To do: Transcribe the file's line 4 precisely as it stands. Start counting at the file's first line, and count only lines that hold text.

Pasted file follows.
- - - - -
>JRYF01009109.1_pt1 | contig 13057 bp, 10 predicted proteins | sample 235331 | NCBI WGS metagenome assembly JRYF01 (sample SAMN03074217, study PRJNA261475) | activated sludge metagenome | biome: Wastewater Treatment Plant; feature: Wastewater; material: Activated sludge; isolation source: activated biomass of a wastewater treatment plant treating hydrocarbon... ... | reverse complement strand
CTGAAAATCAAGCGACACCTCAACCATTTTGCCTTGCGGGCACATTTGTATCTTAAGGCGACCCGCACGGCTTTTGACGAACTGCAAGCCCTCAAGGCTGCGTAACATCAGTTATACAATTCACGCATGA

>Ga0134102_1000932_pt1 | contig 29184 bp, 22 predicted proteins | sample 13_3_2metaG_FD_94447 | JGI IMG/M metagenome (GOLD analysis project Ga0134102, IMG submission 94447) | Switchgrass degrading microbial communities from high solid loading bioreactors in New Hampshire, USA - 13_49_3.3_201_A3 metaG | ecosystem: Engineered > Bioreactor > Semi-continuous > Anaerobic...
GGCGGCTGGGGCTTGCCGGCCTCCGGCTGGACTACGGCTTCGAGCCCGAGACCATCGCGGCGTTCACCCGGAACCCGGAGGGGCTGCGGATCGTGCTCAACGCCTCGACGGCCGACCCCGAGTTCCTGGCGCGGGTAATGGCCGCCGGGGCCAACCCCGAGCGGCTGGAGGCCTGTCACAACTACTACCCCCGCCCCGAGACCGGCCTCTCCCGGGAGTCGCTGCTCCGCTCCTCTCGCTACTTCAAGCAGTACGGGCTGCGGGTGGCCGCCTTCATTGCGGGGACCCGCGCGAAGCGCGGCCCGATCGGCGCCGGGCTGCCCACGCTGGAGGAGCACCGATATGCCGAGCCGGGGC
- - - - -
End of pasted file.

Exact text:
GGCGGCTGGGGCTTGCCGGCCTCCGGCTGGACTACGGCTTCGAGCCCGAGACCATCGCGGCGTTCACCCGGAACCCGGAGGGGCTGCGGATCGTGCTCAACGCCTCGACGGCCGACCCCGAGTTCCTGGCGCGGGTAATGGCCGCCGGGGCCAACCCCGAGCGGCTGGAGGCCTGTCACAACTACTACCCCCGCCCCGAGACCGGCCTCTCCCGGGAGTCGCTGCTCCGCTCCTCTCGCTACTTCAAGCAGTACGGGCTGCGGGTGGCCGCCTTCATTGCGGGGACCCGCGCGAAGCGCGGCCCGATCGGCGCCGGGCTGCCCACGCTGGAGGAGCACCGATATGCCGAGCCGGGGC